When New York Police Detective Robert Garland's friend needed help to pay for his daughter's health care costs, he didn't waste time: He gathered his coworkers and started helping out.
Garland also suggested that his friend start a GoFundMe campaign. The response from his friend and coworker surprised him. Superior Officer Jason Stocker encouraged Garland to research the platform because he didn't believe the site was legitimate.
After some research, Garland discovered that the crowdfunding platform does not vet recipients, which created a problem -- especially in the first responder community.
Fund the First was incorporated in July 2019 as a solution to that problem. Accredited by the Better Business Bureau and backed by ID.me, Fund the First verifies every applicant and their financial hardship.
Because trust is at the heart of the first responder community, Fund the First campaigns are vetted, verified with a two-step process and trustworthy, according to Garland, now the chief executive officer for the crowdfunding site. Anyone can start a campaign on the platform, but the beneficiary of the funds must be a first responder. The beneficiary is notified and then creates an account before being verified -- twice.
The first step in the verification process takes place through the online identity network ID.me; for the second, beneficiaries must submit a driver's license or passport to the website. Garland said Fund the First tested the process with about 300 volunteers, and there were no problems. No personal identification is stored on the site because Fund the First uses Cloudflare for mitigation and Id.Me and Stripe integration, which is Payment Card Industry-compliant.
"For first responders, there is nothing more important than trust," Kevin Darcey, chief communications officer of Fund the First, said in a statement. "We have built a service that both first responders and financial contributors can count on."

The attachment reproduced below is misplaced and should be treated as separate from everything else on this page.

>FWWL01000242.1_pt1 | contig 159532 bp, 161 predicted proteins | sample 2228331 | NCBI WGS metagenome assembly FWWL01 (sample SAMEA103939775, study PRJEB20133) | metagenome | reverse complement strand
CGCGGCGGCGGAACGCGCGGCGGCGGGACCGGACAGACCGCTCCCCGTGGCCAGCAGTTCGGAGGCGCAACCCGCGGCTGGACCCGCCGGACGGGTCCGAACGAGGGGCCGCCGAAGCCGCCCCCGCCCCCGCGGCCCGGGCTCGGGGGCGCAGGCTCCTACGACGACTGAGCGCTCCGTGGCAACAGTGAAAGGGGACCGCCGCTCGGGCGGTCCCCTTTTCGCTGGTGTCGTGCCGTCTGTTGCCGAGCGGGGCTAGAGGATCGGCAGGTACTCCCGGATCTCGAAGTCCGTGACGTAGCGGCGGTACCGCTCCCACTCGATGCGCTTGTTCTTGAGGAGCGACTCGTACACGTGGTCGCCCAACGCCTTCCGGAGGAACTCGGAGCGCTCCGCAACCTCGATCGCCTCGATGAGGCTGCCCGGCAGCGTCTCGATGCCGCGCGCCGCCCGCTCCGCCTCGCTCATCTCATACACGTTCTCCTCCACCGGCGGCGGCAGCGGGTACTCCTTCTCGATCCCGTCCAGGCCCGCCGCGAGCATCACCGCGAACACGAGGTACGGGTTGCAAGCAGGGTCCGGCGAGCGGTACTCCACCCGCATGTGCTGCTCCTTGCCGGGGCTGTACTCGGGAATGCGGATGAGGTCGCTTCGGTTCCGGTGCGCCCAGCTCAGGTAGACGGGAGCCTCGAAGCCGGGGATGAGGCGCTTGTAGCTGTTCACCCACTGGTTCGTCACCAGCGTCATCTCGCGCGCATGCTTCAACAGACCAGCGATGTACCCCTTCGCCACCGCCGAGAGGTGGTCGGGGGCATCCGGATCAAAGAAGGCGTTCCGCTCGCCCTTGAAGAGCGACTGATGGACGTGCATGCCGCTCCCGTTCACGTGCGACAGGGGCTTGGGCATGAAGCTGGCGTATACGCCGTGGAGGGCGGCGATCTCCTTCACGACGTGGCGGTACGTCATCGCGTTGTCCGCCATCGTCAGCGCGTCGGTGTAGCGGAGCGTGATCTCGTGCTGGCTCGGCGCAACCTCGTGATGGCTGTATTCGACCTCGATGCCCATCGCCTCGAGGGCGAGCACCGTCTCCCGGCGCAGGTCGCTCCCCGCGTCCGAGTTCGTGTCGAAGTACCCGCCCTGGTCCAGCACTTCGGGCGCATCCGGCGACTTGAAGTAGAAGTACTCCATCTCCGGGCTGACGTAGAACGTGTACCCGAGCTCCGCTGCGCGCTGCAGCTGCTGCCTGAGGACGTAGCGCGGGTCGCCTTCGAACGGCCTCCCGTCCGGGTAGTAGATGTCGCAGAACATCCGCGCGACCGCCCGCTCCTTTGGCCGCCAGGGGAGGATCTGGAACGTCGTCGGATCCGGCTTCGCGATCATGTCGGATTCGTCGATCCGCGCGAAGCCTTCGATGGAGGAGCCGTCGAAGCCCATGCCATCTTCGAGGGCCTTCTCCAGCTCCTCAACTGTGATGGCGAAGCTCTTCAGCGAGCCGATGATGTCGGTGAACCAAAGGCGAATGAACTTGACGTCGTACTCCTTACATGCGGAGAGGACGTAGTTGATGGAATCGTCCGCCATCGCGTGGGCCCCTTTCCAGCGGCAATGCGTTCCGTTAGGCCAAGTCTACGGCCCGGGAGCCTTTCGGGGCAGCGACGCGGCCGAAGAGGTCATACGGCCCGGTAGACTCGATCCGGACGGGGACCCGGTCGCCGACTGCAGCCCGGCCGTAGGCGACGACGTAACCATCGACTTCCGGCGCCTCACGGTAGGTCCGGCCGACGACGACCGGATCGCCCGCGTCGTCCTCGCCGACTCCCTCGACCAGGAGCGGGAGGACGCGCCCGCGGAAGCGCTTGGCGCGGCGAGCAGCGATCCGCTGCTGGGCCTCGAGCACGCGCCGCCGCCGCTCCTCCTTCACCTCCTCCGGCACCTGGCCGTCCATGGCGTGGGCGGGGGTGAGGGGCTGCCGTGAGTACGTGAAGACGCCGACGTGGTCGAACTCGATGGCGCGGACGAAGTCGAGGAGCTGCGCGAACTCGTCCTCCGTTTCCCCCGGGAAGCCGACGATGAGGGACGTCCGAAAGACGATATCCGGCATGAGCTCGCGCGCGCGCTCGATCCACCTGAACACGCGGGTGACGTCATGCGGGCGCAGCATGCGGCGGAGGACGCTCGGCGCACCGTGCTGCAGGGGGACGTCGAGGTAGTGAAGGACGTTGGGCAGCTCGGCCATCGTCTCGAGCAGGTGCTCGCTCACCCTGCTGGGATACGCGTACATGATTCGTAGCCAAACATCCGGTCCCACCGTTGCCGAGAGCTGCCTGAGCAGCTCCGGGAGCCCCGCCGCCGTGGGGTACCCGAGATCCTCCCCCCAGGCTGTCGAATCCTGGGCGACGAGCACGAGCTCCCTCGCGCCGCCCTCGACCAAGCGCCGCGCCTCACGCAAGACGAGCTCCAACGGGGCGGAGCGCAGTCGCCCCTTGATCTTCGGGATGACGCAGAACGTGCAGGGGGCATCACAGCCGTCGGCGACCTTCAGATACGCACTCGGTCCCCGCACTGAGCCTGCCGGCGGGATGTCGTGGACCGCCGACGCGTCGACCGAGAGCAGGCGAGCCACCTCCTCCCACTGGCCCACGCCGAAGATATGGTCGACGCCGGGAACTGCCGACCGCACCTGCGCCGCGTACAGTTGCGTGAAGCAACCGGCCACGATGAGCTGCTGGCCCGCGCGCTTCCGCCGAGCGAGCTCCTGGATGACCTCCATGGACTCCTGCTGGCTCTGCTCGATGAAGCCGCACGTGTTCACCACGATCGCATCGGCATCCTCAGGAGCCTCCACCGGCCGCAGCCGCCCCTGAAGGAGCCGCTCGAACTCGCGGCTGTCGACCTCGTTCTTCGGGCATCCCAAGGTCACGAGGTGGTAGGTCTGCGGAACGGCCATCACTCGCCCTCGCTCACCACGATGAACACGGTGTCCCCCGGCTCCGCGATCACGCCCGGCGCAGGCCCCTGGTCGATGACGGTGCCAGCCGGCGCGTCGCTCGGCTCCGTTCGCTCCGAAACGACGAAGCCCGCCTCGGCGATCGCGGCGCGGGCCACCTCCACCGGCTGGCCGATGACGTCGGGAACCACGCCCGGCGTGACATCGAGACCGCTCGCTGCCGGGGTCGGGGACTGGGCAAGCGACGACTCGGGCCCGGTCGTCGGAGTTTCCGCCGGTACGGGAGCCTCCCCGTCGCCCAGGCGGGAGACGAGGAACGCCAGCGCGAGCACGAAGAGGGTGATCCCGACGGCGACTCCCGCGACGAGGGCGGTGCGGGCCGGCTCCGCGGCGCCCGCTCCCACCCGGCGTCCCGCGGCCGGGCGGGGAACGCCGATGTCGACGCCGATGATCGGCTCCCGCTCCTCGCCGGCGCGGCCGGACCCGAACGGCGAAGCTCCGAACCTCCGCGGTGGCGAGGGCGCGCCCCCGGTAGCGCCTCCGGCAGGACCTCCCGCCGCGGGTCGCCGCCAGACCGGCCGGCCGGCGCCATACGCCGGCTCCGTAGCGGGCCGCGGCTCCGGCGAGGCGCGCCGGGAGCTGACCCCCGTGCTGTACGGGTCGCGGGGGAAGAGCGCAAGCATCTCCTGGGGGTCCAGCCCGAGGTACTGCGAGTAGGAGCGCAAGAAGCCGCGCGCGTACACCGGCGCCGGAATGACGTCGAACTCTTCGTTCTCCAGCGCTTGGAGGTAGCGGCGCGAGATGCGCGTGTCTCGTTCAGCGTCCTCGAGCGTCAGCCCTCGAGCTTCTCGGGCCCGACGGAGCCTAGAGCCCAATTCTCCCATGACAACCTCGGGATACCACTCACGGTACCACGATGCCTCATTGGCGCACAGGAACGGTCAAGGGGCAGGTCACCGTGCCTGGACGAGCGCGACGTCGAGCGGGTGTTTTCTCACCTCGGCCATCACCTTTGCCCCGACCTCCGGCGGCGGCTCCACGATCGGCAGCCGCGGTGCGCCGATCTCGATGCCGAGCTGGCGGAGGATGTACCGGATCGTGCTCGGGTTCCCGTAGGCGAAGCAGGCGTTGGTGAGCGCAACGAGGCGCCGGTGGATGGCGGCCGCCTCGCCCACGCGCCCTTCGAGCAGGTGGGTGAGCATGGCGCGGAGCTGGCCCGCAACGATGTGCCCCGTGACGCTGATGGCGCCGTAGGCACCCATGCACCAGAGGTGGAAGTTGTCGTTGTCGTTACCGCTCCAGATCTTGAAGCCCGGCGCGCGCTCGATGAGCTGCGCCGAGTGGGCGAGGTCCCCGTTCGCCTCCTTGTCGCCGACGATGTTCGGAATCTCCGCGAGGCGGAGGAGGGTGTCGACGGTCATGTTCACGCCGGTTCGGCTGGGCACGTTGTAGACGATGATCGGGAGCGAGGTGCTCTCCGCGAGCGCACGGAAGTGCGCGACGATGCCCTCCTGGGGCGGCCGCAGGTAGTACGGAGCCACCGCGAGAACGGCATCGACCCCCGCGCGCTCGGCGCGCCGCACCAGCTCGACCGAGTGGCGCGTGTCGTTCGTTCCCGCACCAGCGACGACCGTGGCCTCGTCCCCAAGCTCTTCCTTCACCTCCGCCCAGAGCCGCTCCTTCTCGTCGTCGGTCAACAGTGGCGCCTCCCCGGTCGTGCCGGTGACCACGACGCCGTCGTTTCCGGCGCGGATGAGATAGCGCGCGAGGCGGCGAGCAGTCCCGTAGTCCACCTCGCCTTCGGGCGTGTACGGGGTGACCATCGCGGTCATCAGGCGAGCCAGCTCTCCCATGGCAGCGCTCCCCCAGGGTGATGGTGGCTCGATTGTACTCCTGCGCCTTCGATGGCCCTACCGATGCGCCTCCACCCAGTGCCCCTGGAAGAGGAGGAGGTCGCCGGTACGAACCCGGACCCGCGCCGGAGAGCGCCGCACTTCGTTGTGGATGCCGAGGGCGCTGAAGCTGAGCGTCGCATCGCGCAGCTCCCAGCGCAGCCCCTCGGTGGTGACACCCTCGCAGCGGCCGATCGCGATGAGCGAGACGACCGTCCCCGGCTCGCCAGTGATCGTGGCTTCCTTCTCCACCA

People naturally want to help others, especially those within the first responder community. But hearing stories of fraud or seeing multiple fundraisers for the same recipient causes doubt to creep in. In fact, polling conducted and released in a press release by Fund the First found that 25% of those who said they donated to an online fundraising campaign thought they had been duped by fraudsters, and 81% admitted that they don't even know how to determine whether a campaign is legitimate.
Garland said that there are 191 donation-based platforms in the U.S. today, with more than 600 million campaigns, both active and inactive. Fund the First internal data shows that 3% of the market is duplicated, which means a beneficiary has more than one campaign active at a time. That doesn't necessarily indicate fraud, but does mean there is a need for verification and upfront information.
With Fund the First, only one campaign per beneficiary can be live at any time, including campaigns they may have on other crowdfunding platforms. Fund the First's site is also very upfront about how much money goes directly to the beneficiaries -- 92%. GoFundMe advertises a $0.30 transaction fee and a 2.9% transaction fee and defaults to a 10% tip that goes toward covering overhead costs.
Currently, there are three military-related campaigns on the website, two for nonprofits and one for a former NYPD officer and Army veteran, who died this month. His friend started the campaign, and his spouse was verified as the recipient through the vetting process, explained Garland.
"In less than 24 hours, about $3,000 has been raised for David Yu's family," Garland said.
Both Darcey and Garland are focused on helping first-responder families, which includes law enforcement officers, fire and emergency services personnel, corrections officers, medical personnel and military service members. For more information on how to contribute to a campaign or start one for a first responder that you know, visit the Fund the First website.
"Our nation's first responders put their lives and livelihoods on the line every day for all of us. That has never been better displayed than during the Coronavirus crisis over the past three months," Garland said in a statement. "Our first responders need help to deal with losses due to injury or illness. Their families need assistance when first responders make the ultimate sacrifice and die on the job. We are here to make sure that first responders in need are not exploited. We are here to make sure they are helped."
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